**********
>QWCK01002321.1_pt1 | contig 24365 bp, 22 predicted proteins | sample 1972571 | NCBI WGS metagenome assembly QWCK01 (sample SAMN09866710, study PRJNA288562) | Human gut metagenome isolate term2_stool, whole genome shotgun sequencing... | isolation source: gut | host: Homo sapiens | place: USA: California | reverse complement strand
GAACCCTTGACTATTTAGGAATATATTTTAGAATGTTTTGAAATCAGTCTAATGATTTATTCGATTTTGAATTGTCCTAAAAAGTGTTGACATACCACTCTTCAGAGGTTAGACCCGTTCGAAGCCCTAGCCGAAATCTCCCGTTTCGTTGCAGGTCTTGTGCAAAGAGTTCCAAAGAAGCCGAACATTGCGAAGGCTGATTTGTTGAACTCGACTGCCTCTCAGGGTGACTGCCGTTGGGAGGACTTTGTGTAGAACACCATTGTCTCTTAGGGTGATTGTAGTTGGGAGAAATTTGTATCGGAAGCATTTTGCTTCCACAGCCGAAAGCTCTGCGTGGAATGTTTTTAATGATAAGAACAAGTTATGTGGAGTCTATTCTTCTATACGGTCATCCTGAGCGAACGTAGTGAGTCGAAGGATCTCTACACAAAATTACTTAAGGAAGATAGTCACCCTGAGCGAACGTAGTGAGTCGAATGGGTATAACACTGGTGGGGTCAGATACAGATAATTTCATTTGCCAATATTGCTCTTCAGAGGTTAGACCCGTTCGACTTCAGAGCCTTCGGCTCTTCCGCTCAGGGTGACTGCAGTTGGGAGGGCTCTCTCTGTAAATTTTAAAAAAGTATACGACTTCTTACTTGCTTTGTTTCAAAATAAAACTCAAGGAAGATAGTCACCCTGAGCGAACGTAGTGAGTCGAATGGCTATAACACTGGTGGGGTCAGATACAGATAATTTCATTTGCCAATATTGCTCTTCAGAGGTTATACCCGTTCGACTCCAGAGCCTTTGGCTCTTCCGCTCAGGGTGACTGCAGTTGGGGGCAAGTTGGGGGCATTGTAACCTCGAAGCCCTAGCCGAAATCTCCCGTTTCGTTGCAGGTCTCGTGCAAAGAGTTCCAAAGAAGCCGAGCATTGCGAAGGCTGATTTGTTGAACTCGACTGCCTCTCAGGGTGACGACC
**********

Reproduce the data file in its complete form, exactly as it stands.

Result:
>QWCK01002321.1_pt1 | contig 24365 bp, 22 predicted proteins | sample 1972571 | NCBI WGS metagenome assembly QWCK01 (sample SAMN09866710, study PRJNA288562) | Human gut metagenome isolate term2_stool, whole genome shotgun sequencing... | isolation source: gut | host: Homo sapiens | place: USA: California | reverse complement strand
GAACCCTTGACTATTTAGGAATATATTTTAGAATGTTTTGAAATCAGTCTAATGATTTATTCGATTTTGAATTGTCCTAAAAAGTGTTGACATACCACTCTTCAGAGGTTAGACCCGTTCGAAGCCCTAGCCGAAATCTCCCGTTTCGTTGCAGGTCTTGTGCAAAGAGTTCCAAAGAAGCCGAACATTGCGAAGGCTGATTTGTTGAACTCGACTGCCTCTCAGGGTGACTGCCGTTGGGAGGACTTTGTGTAGAACACCATTGTCTCTTAGGGTGATTGTAGTTGGGAGAAATTTGTATCGGAAGCATTTTGCTTCCACAGCCGAAAGCTCTGCGTGGAATGTTTTTAATGATAAGAACAAGTTATGTGGAGTCTATTCTTCTATACGGTCATCCTGAGCGAACGTAGTGAGTCGAAGGATCTCTACACAAAATTACTTAAGGAAGATAGTCACCCTGAGCGAACGTAGTGAGTCGAATGGGTATAACACTGGTGGGGTCAGATACAGATAATTTCATTTGCCAATATTGCTCTTCAGAGGTTAGACCCGTTCGACTTCAGAGCCTTCGGCTCTTCCGCTCAGGGTGACTGCAGTTGGGAGGGCTCTCTCTGTAAATTTTAAAAAAGTATACGACTTCTTACTTGCTTTGTTTCAAAATAAAACTCAAGGAAGATAGTCACCCTGAGCGAACGTAGTGAGTCGAATGGCTATAACACTGGTGGGGTCAGATACAGATAATTTCATTTGCCAATATTGCTCTTCAGAGGTTATACCCGTTCGACTCCAGAGCCTTTGGCTCTTCCGCTCAGGGTGACTGCAGTTGGGGGCAAGTTGGGGGCATTGTAACCTCGAAGCCCTAGCCGAAATCTCCCGTTTCGTTGCAGGTCTCGTGCAAAGAGTTCCAAAGAAGCCGAGCATTGCGAAGGCTGATTTGTTGAACTCGACTGCCTCTCAGGGTGACGACC